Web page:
There was interesting comment by Finance Dept official Brian Ernewein at the very end of last Thursday hearing. At the very end he seemed to indicate that the FATCA 30% withholding would NOT have a significant impact on “regular” or “cash” market operations of Canadian banks but WOULD have significant impacts on Canadian banks cross border “Casino” Over the Counter Derivatives business. This is a rather interesting thing to say as Over the Counter Derivatives were largely viewed as causing the last financial financial crisis and I wonder what exactly is the Canadian public policy benefit to allow chartered banks to engage in OTC Derivatives trading with clients resident in the US/outside of Canada.
Makes sense to me. It’s not like real people were ever considered by either side unless it was as “regrettable collateral damage”, which the public and MP’s are lead to believe is insignificant or on the US side, the gravy of fines and tax grabbing – until people get wise and that dries up.
That is odd… All recent press articles seem to say that the biggest impact would be on the sale of US stock and mutual funds i.e. the impact of the withdrawing on dividends received by investment banks and their customers. It seems that that market would be way bigger than banks cross border ”Casino” Over the Counter Derivatives business, but then again, I am clueless…
Is he making a difference between investment banks and non-investment banks? Most big banks, at least in the US act as brokers as well.
What do we layman know 🙂
I still wonder why at this point, no one has actually mentioned that this 30% withdrawal might not be legal and should be challenged at international level. What are all governments so afraid of? When is it going to come out? They’re all hiding behind the threat of penalties to justify the IGA and the breach of their constitution. Nonsense. It is time to end US CBT. End CBT and most of the privacy issues go away.
This makes sense partly because if you look at the excluded firms in the IGAs. Credit Unions, Mutual Societies, Buidling Societies all have local businesses that even if there was a 30% sanction they would not be collectible because no money is crossing borders.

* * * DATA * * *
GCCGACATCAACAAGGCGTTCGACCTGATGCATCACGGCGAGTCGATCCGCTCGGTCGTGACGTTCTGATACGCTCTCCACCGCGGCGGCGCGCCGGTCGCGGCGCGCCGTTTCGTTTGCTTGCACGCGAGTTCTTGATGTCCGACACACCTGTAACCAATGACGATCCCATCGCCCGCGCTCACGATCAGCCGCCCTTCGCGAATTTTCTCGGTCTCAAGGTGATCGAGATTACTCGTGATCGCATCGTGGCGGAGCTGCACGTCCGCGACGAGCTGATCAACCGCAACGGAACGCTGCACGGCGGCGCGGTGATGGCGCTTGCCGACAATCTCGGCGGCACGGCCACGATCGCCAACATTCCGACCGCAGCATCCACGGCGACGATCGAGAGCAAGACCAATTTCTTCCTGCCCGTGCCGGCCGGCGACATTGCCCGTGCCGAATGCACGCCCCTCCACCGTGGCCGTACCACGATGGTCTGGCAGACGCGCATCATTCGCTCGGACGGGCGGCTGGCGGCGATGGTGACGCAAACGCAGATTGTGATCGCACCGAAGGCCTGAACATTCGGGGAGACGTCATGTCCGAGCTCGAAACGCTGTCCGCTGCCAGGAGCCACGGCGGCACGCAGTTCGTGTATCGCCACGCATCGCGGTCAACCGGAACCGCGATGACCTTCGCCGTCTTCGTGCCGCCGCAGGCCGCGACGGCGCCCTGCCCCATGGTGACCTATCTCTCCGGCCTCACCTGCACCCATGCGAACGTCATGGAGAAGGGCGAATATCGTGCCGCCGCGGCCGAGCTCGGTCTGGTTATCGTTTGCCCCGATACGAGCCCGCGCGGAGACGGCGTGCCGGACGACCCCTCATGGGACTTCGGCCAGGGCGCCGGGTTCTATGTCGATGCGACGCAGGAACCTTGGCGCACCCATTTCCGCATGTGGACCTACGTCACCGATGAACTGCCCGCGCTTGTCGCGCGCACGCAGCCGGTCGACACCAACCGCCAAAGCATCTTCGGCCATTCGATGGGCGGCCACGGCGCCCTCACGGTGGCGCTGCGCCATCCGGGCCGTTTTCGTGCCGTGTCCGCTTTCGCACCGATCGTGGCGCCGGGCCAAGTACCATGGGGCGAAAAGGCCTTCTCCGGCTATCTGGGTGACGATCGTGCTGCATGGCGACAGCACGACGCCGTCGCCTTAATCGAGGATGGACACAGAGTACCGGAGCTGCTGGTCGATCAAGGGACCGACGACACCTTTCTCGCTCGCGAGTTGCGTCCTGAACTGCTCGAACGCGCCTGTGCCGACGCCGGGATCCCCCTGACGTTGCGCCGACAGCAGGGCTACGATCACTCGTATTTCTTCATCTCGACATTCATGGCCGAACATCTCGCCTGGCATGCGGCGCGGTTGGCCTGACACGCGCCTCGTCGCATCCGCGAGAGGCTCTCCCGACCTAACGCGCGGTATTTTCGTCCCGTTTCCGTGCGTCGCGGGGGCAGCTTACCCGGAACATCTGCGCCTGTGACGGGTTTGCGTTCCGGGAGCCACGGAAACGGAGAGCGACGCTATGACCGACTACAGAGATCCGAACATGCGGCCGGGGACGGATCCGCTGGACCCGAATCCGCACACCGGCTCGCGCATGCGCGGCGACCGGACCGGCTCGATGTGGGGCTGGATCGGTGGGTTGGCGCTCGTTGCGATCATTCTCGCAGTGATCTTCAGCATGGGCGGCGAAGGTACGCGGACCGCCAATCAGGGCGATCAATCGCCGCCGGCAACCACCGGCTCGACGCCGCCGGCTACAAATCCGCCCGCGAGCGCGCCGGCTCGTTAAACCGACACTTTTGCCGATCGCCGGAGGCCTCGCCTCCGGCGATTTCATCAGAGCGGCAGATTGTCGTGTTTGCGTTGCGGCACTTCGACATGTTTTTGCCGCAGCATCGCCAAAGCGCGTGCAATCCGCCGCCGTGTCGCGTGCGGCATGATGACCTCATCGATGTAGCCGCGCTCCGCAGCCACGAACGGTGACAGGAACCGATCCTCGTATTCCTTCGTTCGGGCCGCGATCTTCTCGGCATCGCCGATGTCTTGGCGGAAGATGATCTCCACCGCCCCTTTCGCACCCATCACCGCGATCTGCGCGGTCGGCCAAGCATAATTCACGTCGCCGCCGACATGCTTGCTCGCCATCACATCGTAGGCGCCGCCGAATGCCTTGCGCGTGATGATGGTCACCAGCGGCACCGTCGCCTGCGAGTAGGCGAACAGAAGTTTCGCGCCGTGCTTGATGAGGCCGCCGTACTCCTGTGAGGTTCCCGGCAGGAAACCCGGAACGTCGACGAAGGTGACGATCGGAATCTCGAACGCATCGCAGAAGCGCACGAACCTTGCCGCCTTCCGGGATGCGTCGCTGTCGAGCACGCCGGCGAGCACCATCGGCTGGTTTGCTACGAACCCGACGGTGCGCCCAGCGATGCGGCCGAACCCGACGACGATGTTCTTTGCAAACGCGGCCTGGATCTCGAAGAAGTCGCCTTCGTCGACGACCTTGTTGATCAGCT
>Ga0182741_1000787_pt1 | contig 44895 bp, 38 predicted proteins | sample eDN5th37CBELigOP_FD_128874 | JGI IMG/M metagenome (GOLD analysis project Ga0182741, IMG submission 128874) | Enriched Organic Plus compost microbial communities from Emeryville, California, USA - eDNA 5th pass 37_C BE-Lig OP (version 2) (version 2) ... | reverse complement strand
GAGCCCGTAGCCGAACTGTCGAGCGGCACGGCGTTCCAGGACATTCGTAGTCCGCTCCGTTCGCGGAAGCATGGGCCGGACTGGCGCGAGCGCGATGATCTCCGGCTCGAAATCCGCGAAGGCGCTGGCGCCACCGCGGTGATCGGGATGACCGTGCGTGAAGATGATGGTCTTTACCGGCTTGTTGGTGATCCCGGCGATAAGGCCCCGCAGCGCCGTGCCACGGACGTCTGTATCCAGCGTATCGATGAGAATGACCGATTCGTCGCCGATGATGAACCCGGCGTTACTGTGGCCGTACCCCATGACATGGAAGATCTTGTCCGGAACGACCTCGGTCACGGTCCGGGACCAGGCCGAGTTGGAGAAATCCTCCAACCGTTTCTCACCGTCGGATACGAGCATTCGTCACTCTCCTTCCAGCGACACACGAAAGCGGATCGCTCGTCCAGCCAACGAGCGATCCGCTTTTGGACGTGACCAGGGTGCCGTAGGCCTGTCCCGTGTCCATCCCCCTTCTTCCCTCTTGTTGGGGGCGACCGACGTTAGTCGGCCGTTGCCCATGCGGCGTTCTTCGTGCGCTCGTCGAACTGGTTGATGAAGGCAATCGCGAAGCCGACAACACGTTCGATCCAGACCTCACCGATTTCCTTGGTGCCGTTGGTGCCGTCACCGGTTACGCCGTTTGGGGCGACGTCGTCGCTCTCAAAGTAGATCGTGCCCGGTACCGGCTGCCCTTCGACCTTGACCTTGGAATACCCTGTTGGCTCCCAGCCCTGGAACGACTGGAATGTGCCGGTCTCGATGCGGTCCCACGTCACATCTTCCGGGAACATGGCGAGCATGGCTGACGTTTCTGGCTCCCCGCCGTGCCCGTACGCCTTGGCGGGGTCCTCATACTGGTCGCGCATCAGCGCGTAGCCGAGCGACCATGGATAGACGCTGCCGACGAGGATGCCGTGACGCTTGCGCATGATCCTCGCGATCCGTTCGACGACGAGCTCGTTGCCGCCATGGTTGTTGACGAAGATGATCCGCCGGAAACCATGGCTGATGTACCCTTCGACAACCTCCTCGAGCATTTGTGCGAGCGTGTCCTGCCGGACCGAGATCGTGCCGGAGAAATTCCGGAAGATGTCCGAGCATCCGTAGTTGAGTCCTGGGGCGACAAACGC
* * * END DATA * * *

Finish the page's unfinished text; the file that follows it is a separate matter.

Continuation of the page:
It makes complete sense that the derivatives market would be affected more by FATCA than mutual funds would be. In my brief search, I didn’t find any specifically Canadian data, but the global size of the outstanding OTC derivatives market in June 2013 was $692.908 trillion according the bank for international settlements, while the size of the global mutual funds industry in 2013 was $12.7 trillion according to DeLoitte. In other words, the mutual funds industry is less than 2% the size of the derivatives market. The size of this market is down to its role in speculation but even the non-speculative aspects would make it big: derivatives can act like a form of insurance and there are lots of policies that are purchased but not used. According to Stiglitz, this is a very lucrative area of the financial market because there are relatively few big competitors, so the big Canadian banks might have a clear interest. At the same time, this is a risky area that needs better regulation. The U.S. has been cracking down on capital requirements, so maybe Canadian banks hoped to benefit from not having to hold as much capital? Would that make sense?.
I am sorry but saying that derivatives are a ‘casino’ is a bit ignorant. If you enter the market and are part of a transaction on the underlying then they make perfect sense and lower risk.
For example if your business will generate returns in US $ but want to have stable returns in CAD $ you will use derivatives to share the risk with somebody doing the reverse.
Or you will have corn in Aug you use derivatives to lock in the price now with somebody who must consume corn in Aug.
They also let the markets adjust to demand by predicting future prices in a more efficient manner.